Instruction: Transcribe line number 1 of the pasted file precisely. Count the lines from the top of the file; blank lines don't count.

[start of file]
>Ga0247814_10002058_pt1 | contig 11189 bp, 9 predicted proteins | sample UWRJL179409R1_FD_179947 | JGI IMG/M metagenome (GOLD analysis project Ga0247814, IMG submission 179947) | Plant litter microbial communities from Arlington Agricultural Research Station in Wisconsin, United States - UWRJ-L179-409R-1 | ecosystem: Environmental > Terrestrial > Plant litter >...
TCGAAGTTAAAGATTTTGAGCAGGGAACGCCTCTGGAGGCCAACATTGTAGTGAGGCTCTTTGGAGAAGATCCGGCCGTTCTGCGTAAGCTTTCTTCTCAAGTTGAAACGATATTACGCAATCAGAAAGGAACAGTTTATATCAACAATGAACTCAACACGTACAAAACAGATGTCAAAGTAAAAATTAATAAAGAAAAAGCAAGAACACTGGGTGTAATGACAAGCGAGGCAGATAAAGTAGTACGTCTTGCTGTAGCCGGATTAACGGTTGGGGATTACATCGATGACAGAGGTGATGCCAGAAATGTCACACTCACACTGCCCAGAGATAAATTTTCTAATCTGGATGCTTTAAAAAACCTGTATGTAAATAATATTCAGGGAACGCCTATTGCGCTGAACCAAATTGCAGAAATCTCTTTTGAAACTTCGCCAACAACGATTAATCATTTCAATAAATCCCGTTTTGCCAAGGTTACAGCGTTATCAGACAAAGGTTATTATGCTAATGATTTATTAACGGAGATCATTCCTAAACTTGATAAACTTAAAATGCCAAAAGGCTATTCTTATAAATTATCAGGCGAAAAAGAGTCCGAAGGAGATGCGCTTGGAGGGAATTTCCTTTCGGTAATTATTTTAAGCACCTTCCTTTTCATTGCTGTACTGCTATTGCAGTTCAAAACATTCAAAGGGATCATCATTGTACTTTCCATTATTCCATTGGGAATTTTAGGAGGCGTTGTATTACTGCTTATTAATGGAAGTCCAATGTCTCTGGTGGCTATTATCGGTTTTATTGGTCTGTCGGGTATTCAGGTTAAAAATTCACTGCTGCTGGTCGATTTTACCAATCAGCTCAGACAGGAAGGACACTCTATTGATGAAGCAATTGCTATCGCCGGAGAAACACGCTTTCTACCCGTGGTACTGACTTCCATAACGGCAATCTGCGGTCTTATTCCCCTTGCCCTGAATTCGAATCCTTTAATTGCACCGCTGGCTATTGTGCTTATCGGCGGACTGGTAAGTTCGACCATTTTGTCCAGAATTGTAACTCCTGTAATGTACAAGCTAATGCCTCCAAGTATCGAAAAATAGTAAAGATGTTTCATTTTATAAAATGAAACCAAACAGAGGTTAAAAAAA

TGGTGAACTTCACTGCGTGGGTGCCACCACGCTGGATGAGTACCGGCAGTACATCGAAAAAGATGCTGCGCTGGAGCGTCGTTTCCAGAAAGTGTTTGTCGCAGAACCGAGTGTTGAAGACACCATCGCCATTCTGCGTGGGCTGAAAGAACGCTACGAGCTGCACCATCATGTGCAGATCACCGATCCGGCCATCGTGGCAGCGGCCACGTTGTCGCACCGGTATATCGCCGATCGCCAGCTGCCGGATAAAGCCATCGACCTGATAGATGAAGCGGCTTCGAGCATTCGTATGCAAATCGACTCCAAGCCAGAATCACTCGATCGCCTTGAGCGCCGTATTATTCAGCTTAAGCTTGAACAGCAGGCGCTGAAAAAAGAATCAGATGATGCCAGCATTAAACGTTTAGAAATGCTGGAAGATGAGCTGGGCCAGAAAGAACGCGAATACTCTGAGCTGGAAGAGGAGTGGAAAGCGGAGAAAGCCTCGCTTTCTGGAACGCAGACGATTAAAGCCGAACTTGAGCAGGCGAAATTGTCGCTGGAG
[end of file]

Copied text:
>Ga0247814_10002058_pt1 | contig 11189 bp, 9 predicted proteins | sample UWRJL179409R1_FD_179947 | JGI IMG/M metagenome (GOLD analysis project Ga0247814, IMG submission 179947) | Plant litter microbial communities from Arlington Agricultural Research Station in Wisconsin, United States - UWRJ-L179-409R-1 | ecosystem: Environmental > Terrestrial > Plant litter >...